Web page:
My father died while I was roaming through Northern Italy. He was 52. He passed away peacefully in his sleep in his home in Florida. I found out about it at the American Express office in Istanbul three weeks later when I opened a letter my brother sent me.
This was 1970. There were no computers, no smartphones, no Skype. I knew my dad was sick. My brother promised to write to me if our dad got worse. So I checked designated American Express mail drops in cities throughout my journey, looking for mail addressed to me, hoping not to find a letter.
My dad had been ill for nearly 7 years with an incurable disease so rare that only 100 cases were known to exist. When he was first diagnosed they gave him 6 months to live, maybe a year. He agreed to become a lab animal, let them experiment on him with new drugs and treatments. He was in and out of the hospital. He wasn’t getting better but he didn’t get worse. His pain was under control. But his days were still numbered.
That summer before my senior year at UCLA I agonized over taking my long-planned trip across Europe. It was the height of the Vietnam War, the Civil Rights Movement, and all the social tumult of that time. Even though I was energetically caught up in all of that, none of it concerned me in this moment. It was leaving my dad all summer when he relied on me.
I stayed with him in the summers during college, worked in his radio business, and took care of him as best I could. My parents were divorced several years earlier so my dad and I had lived apart for some time. He had nurses, and my new step-mother, and my brother and sister within reasonable distance. But my dad and I had a different bond, a deeper one.
I didn’t fully understand our bond until after he died. It only slowly dawned on me in the months that followed when I didn’t have him to talk to, to joke with and to share with – to love. I remembered how he would stay up late at night to listen to me run my nighttime music show on his radio station in Orlando. The next morning after I got some sleep he would critique my performance while we ate cereal together.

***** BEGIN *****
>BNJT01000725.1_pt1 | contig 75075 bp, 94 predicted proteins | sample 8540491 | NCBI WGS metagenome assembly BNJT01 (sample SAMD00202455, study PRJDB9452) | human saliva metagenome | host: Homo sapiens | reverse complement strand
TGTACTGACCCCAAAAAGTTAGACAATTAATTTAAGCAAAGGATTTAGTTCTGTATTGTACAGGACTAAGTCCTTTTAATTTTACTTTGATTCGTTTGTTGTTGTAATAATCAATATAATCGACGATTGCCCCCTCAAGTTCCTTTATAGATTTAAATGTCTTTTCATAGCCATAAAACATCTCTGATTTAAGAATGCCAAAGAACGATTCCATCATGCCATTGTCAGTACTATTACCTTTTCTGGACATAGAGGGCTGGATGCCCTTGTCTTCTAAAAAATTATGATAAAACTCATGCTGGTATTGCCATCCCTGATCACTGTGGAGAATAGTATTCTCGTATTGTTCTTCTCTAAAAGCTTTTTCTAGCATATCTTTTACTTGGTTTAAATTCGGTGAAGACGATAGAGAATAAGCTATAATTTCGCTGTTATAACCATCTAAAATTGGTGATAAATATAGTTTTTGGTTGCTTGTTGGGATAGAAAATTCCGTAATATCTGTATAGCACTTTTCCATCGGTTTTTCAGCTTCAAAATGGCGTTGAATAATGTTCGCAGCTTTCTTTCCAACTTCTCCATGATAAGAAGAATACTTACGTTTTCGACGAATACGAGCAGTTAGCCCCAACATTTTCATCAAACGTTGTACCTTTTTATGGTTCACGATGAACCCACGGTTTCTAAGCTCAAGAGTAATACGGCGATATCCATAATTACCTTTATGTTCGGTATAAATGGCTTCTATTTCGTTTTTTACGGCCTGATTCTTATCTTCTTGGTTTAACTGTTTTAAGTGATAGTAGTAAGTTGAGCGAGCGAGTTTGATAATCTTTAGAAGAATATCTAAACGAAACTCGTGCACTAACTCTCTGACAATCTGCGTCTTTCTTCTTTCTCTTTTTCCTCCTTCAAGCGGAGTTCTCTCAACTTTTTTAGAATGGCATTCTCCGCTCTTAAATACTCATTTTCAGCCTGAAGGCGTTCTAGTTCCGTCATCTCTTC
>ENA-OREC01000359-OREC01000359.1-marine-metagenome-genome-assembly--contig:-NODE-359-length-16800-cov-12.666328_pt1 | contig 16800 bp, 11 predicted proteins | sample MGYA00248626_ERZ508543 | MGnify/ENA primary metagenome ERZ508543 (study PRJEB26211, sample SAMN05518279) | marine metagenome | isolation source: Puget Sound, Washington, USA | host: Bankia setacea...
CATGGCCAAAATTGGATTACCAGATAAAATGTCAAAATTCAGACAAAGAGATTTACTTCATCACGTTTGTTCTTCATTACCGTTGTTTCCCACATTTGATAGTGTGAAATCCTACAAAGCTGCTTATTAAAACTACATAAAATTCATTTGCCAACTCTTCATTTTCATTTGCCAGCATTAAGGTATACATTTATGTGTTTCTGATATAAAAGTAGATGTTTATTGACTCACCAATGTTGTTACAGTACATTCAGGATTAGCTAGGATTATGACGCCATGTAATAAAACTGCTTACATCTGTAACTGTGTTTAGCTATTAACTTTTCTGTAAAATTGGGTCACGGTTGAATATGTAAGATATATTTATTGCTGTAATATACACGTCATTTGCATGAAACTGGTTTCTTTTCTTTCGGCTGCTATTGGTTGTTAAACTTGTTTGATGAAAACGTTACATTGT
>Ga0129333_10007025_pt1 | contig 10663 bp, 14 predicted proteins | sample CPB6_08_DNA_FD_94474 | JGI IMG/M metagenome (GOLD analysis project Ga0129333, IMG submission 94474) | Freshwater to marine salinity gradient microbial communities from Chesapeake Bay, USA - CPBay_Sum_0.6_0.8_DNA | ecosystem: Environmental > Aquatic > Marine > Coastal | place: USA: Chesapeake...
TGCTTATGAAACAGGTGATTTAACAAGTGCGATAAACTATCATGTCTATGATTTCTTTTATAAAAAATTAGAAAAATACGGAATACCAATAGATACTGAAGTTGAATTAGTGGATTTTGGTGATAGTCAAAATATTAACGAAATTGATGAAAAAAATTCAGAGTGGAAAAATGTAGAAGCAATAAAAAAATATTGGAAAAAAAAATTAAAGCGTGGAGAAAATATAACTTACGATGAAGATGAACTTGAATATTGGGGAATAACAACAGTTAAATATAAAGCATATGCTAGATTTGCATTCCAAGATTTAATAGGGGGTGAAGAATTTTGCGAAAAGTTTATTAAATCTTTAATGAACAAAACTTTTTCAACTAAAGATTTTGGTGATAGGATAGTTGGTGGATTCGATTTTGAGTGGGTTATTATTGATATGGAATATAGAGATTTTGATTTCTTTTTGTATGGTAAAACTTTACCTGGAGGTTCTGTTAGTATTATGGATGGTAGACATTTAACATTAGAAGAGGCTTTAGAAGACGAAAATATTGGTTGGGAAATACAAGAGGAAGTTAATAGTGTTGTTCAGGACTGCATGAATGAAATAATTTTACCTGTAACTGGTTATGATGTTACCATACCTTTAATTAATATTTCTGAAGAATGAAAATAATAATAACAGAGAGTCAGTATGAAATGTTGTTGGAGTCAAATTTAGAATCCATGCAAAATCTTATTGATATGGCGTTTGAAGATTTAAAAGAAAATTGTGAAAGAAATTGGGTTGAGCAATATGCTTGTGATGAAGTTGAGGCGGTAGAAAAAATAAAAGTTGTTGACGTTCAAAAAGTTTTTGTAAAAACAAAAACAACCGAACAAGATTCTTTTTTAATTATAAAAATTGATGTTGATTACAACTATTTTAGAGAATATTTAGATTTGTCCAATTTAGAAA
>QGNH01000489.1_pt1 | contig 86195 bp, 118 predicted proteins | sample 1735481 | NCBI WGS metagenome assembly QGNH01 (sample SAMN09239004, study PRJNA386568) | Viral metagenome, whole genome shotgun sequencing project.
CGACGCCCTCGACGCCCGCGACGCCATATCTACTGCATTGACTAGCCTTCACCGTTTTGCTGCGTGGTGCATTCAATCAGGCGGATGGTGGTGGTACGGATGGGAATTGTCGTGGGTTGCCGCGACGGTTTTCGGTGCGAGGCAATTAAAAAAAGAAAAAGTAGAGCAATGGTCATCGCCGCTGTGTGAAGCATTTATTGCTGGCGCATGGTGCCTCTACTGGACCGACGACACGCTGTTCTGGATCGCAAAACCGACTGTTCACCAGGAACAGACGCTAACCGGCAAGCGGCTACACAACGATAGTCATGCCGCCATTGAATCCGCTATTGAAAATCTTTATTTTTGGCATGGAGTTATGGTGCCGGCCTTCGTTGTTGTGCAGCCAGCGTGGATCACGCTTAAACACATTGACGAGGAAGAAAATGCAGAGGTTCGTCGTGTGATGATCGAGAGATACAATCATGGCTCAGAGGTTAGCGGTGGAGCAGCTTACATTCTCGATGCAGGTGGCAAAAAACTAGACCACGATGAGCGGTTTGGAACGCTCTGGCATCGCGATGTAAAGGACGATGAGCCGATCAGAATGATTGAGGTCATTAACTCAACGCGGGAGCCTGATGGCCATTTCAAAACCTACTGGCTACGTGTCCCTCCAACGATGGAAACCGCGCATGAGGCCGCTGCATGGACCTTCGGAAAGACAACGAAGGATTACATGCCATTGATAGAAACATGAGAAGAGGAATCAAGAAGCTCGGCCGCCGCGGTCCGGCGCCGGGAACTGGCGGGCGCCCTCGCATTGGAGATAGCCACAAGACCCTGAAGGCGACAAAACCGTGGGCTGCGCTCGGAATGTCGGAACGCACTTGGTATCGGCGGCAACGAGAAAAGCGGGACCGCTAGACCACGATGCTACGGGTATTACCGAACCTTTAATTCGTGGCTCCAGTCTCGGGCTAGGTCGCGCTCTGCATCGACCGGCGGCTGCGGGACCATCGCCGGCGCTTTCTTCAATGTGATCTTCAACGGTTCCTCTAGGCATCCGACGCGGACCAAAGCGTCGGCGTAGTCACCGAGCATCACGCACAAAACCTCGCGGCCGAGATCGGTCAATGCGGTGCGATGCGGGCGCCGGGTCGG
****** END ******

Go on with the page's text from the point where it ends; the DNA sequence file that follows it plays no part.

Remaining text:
He applauded my good grades in school, cheered my athletic success, and enjoyed my creative endeavors. He taught me the radio business. When he told me he would pay for me to get my private pilot’s license I was thrilled. He had been a flight instructor during World War Two. I don’t know if I ever truly thanked him for any of this.
When I was in high school, even with his painful illness, he would drive the 90 miles up to Gainesville on a weekend to watch me play baseball. He thought they should put me in the outfield more often, not just first base. “You can catch the ball!” he’d exclaim. “But you also have a great arm.” He didn’t mind I batted near the bottom of the order.
Early in June my plane tickets were set and I was a week away from embarking on my journey. I still wasn’t sure. My dad encouraged me to go, said he’d be fine, told me this was my once in a lifetime chance to have this adventure. I thought he was only being brave, and selfless. I turned to friends and family. They too urged me to go. They said, “If you cancel the trip and stay here he’ll think you did it because of him and he’ll be miserable.” I figured they were right. So I boarded the plane on schedule and landed in Brussels with my backpack, passport and a bunch of Travelers Checks.
A few years earlier my dad tried to talk me out of going to college in California. He said he thought I’d feel out of place, that I should stay in Florida among friends and familiar surroundings. I already knew the ropes here, he reminded me. I realized later his pitch was because he was going to miss me. At that time I didn’t know how sick he really was. He didn’t tell me. He chose not to influence my decision that way.
Following that summer of 1970 I never celebrated another birthday with my dad, or another Christmas. But every Father’s Day I have my bowl of cereal and I tell him how my year went.
I don’t remember how often I thanked my dad, or how often I told him I loved him. All I know is it wasn’t nearly enough.